Investigating insider threats to any great degree results in one rapid conclusion - detecting them is hard. Companies such as Palantir have multi-billion dollar valuations as they develop novel algorithms for detecting suspicious or malicious behaviour.
In reality, the complex threat detection software solutions have a chequered history in identifying such behaviour, let alone preventing it. Instead this app focuses on the longtail problem - Organisations that have neither the funds or skills to deploy and maintain such a complex solution but need something that gives them insight.
How it works
Prevention is better than cure, and ensuring people know they are being monitored is an effective deterrent to casual insider threats such as data harvesting after resignation or emailing confidential data to friends. This submission demonstrates social enforcement of acceptable behaviour (e.g. as defined by a corporate acceptable usage policy) by showing:
- User level information
- Team information
- Corporate information
These 3 views are hugely powerful when part of an organisational security framework.
User's can see at a glance where they have browsed, what emails they have sent and what files they have copied. Reviewing this on a regular basis reveals all of the information they know their Managers can see - a powerful disincentive to:
- Exfiltrate data to themselves or competitors
- Browse for new jobs or spend time on social media
As well as the social disincentive this information provides to casual insider threats, it also enables positive confirmation that user accounts have not been compromised:
- If they do not recognise login times or activities. A malicious user may have compromised their credentials or jumped on an unlocked PC
- If other users have accessed their assigned PCs. A malicious user may have used their own account and accessed confidential files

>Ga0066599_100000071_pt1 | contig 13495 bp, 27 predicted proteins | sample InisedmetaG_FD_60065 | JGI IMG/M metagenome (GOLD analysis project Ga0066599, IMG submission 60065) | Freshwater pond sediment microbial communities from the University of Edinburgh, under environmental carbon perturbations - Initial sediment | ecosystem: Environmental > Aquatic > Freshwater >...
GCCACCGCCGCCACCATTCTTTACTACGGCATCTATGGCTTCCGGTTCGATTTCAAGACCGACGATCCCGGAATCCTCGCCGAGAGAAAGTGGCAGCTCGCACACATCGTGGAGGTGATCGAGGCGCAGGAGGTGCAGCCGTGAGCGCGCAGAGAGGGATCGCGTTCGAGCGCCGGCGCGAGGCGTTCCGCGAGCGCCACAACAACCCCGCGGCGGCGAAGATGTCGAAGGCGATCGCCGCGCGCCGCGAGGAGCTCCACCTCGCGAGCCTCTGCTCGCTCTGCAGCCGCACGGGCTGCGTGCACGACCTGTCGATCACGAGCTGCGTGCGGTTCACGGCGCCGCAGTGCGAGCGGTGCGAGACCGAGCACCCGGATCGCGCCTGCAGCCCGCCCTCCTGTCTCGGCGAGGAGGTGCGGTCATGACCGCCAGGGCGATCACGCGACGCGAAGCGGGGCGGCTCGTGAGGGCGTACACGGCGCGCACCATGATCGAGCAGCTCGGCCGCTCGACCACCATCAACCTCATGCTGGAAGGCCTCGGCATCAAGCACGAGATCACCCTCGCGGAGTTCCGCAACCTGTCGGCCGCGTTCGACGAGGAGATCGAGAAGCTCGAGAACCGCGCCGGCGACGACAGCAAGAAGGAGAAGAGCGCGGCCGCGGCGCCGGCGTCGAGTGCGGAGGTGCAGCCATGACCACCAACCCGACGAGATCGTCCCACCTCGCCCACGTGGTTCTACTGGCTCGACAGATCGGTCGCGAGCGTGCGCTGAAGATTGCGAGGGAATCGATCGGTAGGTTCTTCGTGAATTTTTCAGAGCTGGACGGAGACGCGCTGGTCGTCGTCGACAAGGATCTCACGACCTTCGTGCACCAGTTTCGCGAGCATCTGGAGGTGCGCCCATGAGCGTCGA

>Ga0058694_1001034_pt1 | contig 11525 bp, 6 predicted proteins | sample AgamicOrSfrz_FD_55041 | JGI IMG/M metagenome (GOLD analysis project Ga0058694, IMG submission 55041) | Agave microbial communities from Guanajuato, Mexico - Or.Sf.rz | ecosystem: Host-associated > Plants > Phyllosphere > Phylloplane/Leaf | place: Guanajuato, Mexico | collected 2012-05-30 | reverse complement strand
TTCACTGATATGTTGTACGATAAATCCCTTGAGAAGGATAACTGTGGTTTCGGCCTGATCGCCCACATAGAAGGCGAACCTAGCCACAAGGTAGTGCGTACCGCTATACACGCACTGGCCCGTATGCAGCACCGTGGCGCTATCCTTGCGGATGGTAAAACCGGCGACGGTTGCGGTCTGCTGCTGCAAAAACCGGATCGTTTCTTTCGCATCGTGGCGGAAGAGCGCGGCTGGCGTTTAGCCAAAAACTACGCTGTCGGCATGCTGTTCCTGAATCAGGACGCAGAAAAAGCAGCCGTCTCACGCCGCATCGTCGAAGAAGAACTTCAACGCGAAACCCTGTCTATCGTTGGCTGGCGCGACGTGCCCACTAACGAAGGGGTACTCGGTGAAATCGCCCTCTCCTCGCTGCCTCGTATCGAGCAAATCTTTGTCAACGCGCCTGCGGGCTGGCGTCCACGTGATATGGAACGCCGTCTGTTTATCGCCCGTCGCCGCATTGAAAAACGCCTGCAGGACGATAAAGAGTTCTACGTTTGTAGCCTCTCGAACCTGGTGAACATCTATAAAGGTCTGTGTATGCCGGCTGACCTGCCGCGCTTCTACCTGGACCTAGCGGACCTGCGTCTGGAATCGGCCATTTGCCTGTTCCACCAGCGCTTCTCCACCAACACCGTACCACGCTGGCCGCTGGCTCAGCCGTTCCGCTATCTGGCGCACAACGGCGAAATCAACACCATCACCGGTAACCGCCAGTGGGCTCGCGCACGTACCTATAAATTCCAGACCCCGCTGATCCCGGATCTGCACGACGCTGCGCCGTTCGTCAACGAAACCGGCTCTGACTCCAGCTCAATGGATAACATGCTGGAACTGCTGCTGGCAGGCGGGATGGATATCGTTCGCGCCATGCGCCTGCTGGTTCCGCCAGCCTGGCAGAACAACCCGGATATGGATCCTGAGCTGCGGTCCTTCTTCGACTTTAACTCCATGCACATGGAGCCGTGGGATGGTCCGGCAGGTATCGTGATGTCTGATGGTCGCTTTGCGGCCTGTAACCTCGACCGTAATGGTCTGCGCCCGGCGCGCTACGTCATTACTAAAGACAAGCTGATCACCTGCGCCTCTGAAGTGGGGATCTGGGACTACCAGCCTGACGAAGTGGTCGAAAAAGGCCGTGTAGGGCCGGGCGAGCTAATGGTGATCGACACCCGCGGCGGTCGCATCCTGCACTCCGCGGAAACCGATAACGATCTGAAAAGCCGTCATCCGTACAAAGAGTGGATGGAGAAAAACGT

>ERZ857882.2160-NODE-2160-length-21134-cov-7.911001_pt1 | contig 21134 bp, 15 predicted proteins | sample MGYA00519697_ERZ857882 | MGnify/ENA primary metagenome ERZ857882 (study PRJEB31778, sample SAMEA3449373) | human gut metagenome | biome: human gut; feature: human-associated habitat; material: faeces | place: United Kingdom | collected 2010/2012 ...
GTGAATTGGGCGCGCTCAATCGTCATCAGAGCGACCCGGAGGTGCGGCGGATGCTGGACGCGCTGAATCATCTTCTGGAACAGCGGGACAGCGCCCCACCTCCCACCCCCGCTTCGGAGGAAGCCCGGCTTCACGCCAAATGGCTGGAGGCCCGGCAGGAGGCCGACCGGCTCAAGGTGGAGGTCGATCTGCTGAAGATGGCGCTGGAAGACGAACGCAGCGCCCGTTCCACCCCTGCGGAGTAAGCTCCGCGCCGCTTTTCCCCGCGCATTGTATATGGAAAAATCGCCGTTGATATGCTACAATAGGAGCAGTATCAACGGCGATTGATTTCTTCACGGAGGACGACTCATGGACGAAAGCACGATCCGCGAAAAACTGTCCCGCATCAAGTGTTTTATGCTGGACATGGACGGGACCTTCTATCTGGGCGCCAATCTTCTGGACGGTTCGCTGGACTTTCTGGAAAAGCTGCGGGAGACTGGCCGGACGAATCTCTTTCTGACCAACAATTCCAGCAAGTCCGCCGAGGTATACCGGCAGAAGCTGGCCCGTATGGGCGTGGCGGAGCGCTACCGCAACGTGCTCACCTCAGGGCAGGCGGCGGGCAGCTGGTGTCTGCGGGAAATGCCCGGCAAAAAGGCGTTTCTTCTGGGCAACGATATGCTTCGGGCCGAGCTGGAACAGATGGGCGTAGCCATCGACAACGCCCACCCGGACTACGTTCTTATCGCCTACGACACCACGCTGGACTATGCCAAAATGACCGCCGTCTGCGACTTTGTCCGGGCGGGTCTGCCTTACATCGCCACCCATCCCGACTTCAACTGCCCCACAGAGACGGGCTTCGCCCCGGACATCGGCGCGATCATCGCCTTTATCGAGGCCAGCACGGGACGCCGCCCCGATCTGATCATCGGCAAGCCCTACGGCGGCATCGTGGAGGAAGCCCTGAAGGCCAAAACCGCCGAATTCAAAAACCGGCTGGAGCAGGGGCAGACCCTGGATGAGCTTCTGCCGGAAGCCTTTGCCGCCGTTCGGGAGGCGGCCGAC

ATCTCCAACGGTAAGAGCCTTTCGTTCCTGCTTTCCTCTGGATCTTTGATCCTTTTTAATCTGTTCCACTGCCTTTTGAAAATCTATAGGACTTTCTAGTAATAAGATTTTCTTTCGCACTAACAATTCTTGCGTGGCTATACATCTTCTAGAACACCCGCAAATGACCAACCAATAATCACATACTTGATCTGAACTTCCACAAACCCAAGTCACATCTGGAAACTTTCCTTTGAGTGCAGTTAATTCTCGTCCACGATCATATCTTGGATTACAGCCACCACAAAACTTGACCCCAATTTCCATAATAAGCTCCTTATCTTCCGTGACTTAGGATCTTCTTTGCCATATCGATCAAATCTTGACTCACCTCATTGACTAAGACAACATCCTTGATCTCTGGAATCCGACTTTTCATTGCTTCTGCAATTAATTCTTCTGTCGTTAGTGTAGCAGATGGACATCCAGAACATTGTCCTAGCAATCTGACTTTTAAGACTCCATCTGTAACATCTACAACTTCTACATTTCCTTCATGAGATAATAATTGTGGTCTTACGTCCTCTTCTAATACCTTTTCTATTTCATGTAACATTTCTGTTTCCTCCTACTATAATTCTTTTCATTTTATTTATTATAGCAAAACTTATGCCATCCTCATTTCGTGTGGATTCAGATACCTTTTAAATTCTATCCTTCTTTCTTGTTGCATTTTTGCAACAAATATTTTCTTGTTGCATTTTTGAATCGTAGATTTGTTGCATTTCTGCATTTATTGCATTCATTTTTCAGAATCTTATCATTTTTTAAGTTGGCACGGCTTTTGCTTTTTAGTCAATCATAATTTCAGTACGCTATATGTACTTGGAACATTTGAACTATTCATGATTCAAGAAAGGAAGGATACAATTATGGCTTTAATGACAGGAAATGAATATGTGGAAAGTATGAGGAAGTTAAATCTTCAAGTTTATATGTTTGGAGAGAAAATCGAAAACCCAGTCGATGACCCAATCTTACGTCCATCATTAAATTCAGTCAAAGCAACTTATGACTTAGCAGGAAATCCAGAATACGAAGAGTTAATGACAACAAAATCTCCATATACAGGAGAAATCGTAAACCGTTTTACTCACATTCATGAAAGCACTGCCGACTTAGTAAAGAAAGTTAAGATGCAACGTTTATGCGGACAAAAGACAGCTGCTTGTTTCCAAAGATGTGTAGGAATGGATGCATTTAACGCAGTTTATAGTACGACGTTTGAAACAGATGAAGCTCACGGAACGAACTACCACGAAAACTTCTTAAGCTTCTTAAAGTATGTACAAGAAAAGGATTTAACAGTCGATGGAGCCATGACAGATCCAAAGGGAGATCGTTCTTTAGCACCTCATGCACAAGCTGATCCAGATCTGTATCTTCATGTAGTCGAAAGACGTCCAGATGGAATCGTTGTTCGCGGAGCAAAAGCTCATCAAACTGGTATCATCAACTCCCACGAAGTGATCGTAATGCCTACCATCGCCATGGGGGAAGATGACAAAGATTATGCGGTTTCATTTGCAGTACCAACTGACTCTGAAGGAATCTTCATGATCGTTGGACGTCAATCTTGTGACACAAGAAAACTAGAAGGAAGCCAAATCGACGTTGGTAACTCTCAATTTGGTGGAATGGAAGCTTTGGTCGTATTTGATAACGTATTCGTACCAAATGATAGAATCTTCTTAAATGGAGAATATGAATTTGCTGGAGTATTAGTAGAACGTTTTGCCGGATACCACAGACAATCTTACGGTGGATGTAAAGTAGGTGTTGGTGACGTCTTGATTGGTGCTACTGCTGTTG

My team view
All organisations are different, and all job roles are different. Someone in HR may spend every day posting job opportunities to monster.com, while a web security engineer may send a lot of time researching code vulnerabilites from potentially dubious sources. All of these activities may be ok - but without contextual information algorithms have a hard time filtering this.
In contrast line managers and colleagues are implicitly aware of the context and content of an employees day to day role. They know for example if Alice is scheduled to work on Saturday (out of hours login), or that Bob is working on a pan-industry regulatory response (requiring many draft revisions of a document to be sent to competitors). Without this knowledge it is easy to fall in to the classic insider threat detection trap - too many false positives. Enabling a rapid review of team members by those people who know exactly what those people should be doing is demonstrated here.
Showing facts about the data we hold and are scanning is a powerful way to influence user behaviour. Proving that each source of data is held for X years, that we know where data is going and from who demonstrates both capability and transparency.
Challenges I ran into
All of the CERT sample data ends in 2011.
Limited data sets do not cover all exfiltration angles. This has been accepted as a limitation common for all organisations and one that each would have to address using risk based prioritisation.
To enable a team view requires an organisational hierarchy in splunk. This has been simulated by the generation of an employee to line manager CSV file.